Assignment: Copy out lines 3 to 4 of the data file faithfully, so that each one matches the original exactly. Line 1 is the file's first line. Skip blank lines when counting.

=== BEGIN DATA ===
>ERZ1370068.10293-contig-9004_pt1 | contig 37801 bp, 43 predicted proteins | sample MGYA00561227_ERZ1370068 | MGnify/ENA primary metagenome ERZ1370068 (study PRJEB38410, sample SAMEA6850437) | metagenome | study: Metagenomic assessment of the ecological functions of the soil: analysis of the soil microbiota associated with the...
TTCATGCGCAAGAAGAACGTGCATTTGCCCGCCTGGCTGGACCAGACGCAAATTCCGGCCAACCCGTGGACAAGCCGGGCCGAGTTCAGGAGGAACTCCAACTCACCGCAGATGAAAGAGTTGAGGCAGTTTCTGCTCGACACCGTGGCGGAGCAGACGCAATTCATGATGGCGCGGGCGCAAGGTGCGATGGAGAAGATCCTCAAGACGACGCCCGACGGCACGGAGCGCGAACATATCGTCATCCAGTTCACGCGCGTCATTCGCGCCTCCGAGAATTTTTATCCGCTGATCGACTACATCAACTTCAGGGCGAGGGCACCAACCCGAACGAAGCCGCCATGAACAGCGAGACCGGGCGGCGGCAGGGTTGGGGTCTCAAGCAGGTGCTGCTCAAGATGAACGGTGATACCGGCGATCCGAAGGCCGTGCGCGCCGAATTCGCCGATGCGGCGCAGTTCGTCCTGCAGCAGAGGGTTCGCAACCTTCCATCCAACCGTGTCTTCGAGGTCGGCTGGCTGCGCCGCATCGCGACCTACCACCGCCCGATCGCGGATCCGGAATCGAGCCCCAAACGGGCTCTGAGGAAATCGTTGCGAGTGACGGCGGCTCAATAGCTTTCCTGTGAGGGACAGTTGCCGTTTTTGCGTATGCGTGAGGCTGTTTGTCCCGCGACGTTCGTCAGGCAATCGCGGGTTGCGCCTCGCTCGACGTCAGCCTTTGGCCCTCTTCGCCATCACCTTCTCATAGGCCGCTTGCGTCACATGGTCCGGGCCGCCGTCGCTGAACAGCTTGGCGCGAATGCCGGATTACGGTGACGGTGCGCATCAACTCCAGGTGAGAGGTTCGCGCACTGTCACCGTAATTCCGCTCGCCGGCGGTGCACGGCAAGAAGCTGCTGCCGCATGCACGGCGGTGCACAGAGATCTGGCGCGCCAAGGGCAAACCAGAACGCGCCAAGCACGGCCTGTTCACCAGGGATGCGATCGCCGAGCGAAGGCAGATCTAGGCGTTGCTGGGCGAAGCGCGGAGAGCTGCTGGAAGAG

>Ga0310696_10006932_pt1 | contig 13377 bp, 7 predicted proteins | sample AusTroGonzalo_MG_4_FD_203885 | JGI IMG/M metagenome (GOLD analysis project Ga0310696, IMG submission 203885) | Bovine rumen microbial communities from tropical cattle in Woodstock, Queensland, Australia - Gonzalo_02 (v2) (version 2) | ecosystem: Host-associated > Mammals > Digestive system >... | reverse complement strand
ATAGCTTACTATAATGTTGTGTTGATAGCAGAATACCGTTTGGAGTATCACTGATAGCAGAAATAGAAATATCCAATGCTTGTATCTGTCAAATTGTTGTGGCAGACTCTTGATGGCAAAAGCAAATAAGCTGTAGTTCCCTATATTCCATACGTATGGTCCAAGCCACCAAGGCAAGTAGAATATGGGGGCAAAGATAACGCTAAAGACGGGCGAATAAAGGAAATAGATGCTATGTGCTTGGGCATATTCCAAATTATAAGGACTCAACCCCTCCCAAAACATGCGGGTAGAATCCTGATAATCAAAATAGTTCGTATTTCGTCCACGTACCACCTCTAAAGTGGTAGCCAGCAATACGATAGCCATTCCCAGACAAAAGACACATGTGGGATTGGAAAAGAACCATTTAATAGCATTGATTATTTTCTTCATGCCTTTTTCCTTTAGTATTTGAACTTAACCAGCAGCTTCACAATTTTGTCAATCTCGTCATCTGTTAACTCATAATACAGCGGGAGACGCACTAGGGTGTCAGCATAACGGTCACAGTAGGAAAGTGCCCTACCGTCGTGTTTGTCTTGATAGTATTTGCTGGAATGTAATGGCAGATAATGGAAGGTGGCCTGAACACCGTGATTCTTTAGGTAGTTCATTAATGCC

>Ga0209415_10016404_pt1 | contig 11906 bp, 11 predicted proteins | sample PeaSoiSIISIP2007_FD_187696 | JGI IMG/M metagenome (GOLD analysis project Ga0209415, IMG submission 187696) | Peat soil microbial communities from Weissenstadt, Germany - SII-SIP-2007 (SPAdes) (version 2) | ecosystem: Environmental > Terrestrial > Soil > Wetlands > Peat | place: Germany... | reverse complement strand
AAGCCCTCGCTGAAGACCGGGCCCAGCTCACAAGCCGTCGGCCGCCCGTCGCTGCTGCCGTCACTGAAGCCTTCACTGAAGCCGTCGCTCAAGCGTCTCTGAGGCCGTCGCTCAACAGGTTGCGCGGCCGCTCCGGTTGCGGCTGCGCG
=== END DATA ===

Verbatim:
>Ga0310696_10006932_pt1 | contig 13377 bp, 7 predicted proteins | sample AusTroGonzalo_MG_4_FD_203885 | JGI IMG/M metagenome (GOLD analysis project Ga0310696, IMG submission 203885) | Bovine rumen microbial communities from tropical cattle in Woodstock, Queensland, Australia - Gonzalo_02 (v2) (version 2) | ecosystem: Host-associated > Mammals > Digestive system >... | reverse complement strand
ATAGCTTACTATAATGTTGTGTTGATAGCAGAATACCGTTTGGAGTATCACTGATAGCAGAAATAGAAATATCCAATGCTTGTATCTGTCAAATTGTTGTGGCAGACTCTTGATGGCAAAAGCAAATAAGCTGTAGTTCCCTATATTCCATACGTATGGTCCAAGCCACCAAGGCAAGTAGAATATGGGGGCAAAGATAACGCTAAAGACGGGCGAATAAAGGAAATAGATGCTATGTGCTTGGGCATATTCCAAATTATAAGGACTCAACCCCTCCCAAAACATGCGGGTAGAATCCTGATAATCAAAATAGTTCGTATTTCGTCCACGTACCACCTCTAAAGTGGTAGCCAGCAATACGATAGCCATTCCCAGACAAAAGACACATGTGGGATTGGAAAAGAACCATTTAATAGCATTGATTATTTTCTTCATGCCTTTTTCCTTTAGTATTTGAACTTAACCAGCAGCTTCACAATTTTGTCAATCTCGTCATCTGTTAACTCATAATACAGCGGGAGACGCACTAGGGTGTCAGCATAACGGTCACAGTAGGAAAGTGCCCTACCGTCGTGTTTGTCTTGATAGTATTTGCTGGAATGTAATGGCAGATAATGGAAGGTGGCCTGAACACCGTGATTCTTTAGGTAGTTCATTAATGCC